Facebook's Clear History won't solve the problem of shadow profiles

If you don't have a Facebook account, you can't view or delete the data collected about you on third-party websites and in apps, nor disable tracking. Cliqz considers this a violation of the GDPR.

Björn GreifEditor

Facebook’s Mark Zuckerberg announced a new privacy feature at the F8 developer conference in San Jose last week: Clear History will allow Facebook users to delete the data that the Social Network collects about them on third-party websites and in third-party apps. In addition, Facebook users will be able to turn off this data collection.

This is a good step forward, but what about the non-users? After all, Facebook’s tracking scripts monitor the browsing behavior of all Internet users, whether they are Facebook users or not.

Shadow profiles reveal almost everything about users

In our assessment, Facebook’ data collection practice leads to the creation of shadow profiles. Facebook tracks nearly 30% of global website traffic, as a study by Cliqz and Ghostery shows. Their tracking scripts send data about website visits and more home to Facebook. The tracking data contains unique identifiers (UIDs) that theoretically enable Facebook to link behavioral data to individual Internet users and to de-anonymize them very easily. This creates – intentionally or not – shadow profiles of the users.

The evaluation of “only” one third of all the websites we visit is enough to know more about us than our closest relatives do: Our Internet history reveals almost everything about our buying and travelling habits, our financial status, our state of health, our sexual preferences, our political attitudes, etc. Those who have access to this data get detailed insights into our way of life.

No privacy for non-members

With Clear History, Facebook improves privacy for its members in response to ongoing criticism from politicians and consumer protection groups, but all Internet users without a Facebook account must continue to accept shadow profiles. They would need to sign up with the social network first to object to the data collection and to view and delete the data Facebook has collected about them via tracking. We at Cliqz consider this a violation of the European General Data Protection Regulation (GDPR) which will become effective on May 25. Cliqz CEO Jean-Paul Schmetz explains:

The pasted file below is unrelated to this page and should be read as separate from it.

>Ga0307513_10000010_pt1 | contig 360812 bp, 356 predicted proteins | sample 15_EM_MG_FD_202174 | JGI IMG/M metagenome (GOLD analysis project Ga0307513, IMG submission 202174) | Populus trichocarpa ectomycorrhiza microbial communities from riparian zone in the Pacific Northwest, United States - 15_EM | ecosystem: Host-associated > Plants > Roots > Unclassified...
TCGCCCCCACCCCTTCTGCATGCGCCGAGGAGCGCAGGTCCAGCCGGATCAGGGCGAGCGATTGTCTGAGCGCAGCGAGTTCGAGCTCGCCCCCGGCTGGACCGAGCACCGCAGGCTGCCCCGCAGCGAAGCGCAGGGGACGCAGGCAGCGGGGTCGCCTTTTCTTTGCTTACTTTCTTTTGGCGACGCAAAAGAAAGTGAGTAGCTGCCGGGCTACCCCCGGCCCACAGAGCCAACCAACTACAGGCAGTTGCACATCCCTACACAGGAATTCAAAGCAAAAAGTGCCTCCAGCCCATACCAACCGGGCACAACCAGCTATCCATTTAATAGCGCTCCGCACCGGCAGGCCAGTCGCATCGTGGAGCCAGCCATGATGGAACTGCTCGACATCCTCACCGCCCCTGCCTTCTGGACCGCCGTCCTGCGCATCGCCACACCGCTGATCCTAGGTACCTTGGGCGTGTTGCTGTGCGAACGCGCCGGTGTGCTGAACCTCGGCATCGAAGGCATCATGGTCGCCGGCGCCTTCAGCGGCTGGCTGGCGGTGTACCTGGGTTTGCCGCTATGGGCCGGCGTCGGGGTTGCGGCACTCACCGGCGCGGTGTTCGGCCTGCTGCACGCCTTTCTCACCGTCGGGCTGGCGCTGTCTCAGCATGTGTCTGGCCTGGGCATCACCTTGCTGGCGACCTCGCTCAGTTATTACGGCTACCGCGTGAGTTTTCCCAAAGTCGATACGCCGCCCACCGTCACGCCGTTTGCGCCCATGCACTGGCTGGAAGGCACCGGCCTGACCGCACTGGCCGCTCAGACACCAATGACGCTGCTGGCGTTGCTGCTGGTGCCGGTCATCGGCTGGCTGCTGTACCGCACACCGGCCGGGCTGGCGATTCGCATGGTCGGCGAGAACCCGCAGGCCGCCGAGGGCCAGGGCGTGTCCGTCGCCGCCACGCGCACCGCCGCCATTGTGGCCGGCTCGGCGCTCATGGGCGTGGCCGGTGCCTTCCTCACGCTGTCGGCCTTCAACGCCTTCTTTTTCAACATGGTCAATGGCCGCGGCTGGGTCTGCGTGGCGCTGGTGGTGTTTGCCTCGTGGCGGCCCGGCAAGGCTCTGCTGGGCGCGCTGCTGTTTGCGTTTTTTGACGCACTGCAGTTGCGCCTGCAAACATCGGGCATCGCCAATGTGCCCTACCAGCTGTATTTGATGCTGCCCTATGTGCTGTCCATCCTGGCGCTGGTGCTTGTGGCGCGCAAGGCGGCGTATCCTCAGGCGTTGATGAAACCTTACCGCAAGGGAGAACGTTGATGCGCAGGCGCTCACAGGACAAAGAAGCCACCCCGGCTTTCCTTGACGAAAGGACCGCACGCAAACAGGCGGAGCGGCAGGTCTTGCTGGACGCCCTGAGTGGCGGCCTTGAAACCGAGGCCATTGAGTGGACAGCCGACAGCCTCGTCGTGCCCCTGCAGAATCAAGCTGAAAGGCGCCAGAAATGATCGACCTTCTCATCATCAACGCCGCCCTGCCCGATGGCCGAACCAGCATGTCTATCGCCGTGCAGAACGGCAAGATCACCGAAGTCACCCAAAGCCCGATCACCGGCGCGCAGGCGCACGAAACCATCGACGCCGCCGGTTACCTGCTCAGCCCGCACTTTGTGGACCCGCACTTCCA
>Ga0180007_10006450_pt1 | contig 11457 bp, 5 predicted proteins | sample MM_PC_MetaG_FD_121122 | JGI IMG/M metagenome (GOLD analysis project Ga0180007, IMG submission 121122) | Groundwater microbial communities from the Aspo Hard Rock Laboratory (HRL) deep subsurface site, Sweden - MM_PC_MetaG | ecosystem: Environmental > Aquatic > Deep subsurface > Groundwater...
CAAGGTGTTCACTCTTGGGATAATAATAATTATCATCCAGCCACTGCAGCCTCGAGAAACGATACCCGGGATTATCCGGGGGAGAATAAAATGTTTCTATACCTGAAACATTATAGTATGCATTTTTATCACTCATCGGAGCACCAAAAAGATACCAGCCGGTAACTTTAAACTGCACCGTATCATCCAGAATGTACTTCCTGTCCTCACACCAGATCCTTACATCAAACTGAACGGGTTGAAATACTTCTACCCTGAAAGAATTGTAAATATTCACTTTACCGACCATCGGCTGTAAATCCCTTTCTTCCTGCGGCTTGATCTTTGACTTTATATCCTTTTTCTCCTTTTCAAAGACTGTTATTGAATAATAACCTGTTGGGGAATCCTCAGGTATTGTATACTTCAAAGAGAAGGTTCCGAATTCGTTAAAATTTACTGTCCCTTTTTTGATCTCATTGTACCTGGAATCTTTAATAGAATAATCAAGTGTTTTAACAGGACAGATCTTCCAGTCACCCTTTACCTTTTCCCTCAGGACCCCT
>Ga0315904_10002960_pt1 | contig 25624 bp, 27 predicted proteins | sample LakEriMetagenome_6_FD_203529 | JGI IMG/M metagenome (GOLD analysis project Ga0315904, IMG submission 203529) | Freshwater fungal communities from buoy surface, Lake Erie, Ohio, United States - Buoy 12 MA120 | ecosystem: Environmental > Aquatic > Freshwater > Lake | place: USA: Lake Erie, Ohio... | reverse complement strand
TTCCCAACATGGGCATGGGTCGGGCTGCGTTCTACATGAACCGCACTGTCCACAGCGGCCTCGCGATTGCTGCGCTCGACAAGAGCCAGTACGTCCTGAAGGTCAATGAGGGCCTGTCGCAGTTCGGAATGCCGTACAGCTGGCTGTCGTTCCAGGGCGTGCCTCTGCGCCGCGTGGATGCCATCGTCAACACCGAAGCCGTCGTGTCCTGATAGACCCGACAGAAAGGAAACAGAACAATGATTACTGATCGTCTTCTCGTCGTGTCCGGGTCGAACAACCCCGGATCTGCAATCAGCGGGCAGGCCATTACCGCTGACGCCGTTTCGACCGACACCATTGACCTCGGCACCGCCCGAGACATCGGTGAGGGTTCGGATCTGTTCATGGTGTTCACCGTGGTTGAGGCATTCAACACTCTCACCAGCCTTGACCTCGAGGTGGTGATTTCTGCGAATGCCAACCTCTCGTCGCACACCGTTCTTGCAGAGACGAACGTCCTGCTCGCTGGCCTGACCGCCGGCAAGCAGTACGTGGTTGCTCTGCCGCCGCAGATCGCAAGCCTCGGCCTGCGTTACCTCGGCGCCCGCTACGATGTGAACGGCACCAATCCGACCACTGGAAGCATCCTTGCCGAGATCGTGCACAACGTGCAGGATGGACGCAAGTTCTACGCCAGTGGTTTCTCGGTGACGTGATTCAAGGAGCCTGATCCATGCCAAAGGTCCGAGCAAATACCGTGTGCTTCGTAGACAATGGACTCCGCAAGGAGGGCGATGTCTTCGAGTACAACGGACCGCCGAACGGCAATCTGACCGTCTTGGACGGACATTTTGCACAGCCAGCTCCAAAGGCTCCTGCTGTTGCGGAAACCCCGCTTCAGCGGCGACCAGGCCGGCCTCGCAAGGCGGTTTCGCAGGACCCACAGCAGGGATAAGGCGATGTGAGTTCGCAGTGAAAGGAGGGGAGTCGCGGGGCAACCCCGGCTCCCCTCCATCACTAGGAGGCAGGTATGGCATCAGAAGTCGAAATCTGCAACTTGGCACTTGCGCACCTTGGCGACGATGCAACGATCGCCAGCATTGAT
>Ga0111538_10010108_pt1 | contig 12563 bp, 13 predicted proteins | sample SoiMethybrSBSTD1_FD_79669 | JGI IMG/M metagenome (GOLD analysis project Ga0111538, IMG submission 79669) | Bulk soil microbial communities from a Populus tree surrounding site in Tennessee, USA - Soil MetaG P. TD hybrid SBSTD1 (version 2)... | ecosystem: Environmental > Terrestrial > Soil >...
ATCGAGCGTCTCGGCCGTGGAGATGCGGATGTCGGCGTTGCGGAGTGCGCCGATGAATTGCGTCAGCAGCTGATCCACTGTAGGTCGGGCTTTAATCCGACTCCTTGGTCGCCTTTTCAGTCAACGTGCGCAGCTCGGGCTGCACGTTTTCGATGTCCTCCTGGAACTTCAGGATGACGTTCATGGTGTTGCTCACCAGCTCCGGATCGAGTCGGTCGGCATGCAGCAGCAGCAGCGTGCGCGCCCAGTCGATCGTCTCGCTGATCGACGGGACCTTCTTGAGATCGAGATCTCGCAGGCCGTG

The collection of data about non-users in a way that leads to shadow profiles is Facebook’s weak spot when it comes to GDPR compliance. Facebook updated their privacy information and settings to comply with GDPR. At first glance, they’ve done a decent job on getting users’ consent, informing them, giving users at least some limited means to opt-out and even a limited look into what they know about the user. At the F8 developer conference, Zuckerberg even announced a tool that lets users erase data collected “Off-Facebook” and opt-out of this data collection.
Fair enough, but this only applies to Facebook users. What about non-users? Facebook’s tracking scripts monitor one third of your browsing history and grab data about Facebook members and non-members alike, however to execute your ‘GDPR rights’, you have to own a Facebook account. Non-members or those who deleted their account are still being tracked and can’t do anything to prevent Facebook from building shadow profiles about them. They still won’t have any means to opt-out or have their data deleted or get insights into the data Facebook has about them. We think that if Facebook continues to neglect the problem of shadow profiles, the company risks high penalties from the EU for GDPR violation.

Instead of waiting for Facebook to improve privacy of non-members, you should take the initiative to protect yourself from being tracked online. One proven means are anti-tracking tools such as Ghostery or Cliqz, which are available for free download.